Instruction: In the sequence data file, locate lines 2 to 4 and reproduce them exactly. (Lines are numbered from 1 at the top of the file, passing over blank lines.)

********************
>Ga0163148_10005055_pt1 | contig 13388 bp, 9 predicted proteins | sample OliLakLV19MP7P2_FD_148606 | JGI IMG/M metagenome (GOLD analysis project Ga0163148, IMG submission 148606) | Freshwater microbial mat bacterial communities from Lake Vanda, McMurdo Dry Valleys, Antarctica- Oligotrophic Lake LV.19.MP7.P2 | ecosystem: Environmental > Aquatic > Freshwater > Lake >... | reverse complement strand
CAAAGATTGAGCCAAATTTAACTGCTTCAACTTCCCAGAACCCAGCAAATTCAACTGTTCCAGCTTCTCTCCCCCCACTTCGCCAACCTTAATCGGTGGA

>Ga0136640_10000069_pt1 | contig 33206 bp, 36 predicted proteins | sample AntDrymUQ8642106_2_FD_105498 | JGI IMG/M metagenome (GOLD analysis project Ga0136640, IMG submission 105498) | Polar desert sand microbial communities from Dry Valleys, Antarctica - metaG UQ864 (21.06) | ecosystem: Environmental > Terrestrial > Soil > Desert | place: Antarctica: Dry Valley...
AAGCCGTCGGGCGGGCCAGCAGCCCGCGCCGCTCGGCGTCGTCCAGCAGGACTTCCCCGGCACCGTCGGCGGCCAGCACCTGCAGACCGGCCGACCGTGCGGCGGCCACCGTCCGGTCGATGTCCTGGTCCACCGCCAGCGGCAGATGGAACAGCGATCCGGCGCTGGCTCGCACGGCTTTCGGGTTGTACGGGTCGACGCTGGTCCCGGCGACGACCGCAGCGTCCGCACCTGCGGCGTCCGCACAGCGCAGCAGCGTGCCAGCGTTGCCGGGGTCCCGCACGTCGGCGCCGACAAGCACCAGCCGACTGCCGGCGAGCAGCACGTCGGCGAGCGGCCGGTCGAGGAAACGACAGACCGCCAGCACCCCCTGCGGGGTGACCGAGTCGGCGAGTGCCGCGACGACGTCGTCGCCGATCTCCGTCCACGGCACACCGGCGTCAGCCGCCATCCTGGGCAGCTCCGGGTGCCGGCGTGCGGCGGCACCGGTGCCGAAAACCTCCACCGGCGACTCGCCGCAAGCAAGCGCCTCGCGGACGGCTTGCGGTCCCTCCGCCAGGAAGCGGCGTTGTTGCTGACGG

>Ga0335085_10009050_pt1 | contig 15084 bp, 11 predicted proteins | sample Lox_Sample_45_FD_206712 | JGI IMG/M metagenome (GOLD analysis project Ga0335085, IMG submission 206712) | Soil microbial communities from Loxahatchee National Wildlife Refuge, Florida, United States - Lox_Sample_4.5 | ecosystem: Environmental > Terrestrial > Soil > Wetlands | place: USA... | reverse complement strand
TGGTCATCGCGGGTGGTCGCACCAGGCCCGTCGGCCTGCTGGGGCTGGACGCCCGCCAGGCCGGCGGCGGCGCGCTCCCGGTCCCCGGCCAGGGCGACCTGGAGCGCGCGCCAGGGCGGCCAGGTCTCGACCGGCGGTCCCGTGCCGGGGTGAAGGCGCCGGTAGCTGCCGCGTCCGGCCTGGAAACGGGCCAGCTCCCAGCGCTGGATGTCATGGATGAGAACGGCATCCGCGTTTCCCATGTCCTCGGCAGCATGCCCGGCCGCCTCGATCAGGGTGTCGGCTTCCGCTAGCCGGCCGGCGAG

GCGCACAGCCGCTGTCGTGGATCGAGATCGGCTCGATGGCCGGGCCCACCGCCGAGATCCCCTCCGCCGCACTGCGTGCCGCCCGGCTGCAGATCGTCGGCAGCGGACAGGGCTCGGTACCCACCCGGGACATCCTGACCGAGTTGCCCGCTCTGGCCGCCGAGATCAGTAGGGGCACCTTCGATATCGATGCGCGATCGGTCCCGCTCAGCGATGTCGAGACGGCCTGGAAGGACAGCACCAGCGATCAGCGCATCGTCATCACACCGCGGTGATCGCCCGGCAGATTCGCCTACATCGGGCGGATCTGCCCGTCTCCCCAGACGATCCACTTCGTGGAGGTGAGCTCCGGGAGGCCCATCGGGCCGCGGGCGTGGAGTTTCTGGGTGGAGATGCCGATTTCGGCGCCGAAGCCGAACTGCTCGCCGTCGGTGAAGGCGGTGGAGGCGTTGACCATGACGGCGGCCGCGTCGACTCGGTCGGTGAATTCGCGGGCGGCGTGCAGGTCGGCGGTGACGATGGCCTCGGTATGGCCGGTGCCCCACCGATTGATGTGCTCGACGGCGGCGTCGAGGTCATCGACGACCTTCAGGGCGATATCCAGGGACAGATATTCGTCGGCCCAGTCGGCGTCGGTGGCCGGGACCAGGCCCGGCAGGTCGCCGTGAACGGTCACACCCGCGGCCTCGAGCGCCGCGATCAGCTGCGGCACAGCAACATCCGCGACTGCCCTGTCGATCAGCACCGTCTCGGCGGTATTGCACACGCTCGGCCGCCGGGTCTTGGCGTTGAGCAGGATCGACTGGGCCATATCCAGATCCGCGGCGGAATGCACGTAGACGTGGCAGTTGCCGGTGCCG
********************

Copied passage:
CAAAGATTGAGCCAAATTTAACTGCTTCAACTTCCCAGAACCCAGCAAATTCAACTGTTCCAGCTTCTCTCCCCCCACTTCGCCAACCTTAATCGGTGGA

>Ga0136640_10000069_pt1 | contig 33206 bp, 36 predicted proteins | sample AntDrymUQ8642106_2_FD_105498 | JGI IMG/M metagenome (GOLD analysis project Ga0136640, IMG submission 105498) | Polar desert sand microbial communities from Dry Valleys, Antarctica - metaG UQ864 (21.06) | ecosystem: Environmental > Terrestrial > Soil > Desert | place: Antarctica: Dry Valley...
AAGCCGTCGGGCGGGCCAGCAGCCCGCGCCGCTCGGCGTCGTCCAGCAGGACTTCCCCGGCACCGTCGGCGGCCAGCACCTGCAGACCGGCCGACCGTGCGGCGGCCACCGTCCGGTCGATGTCCTGGTCCACCGCCAGCGGCAGATGGAACAGCGATCCGGCGCTGGCTCGCACGGCTTTCGGGTTGTACGGGTCGACGCTGGTCCCGGCGACGACCGCAGCGTCCGCACCTGCGGCGTCCGCACAGCGCAGCAGCGTGCCAGCGTTGCCGGGGTCCCGCACGTCGGCGCCGACAAGCACCAGCCGACTGCCGGCGAGCAGCACGTCGGCGAGCGGCCGGTCGAGGAAACGACAGACCGCCAGCACCCCCTGCGGGGTGACCGAGTCGGCGAGTGCCGCGACGACGTCGTCGCCGATCTCCGTCCACGGCACACCGGCGTCAGCCGCCATCCTGGGCAGCTCCGGGTGCCGGCGTGCGGCGGCACCGGTGCCGAAAACCTCCACCGGCGACTCGCCGCAAGCAAGCGCCTCGCGGACGGCTTGCGGTCCCTCCGCCAGGAAGCGGCGTTGTTGCTGACGG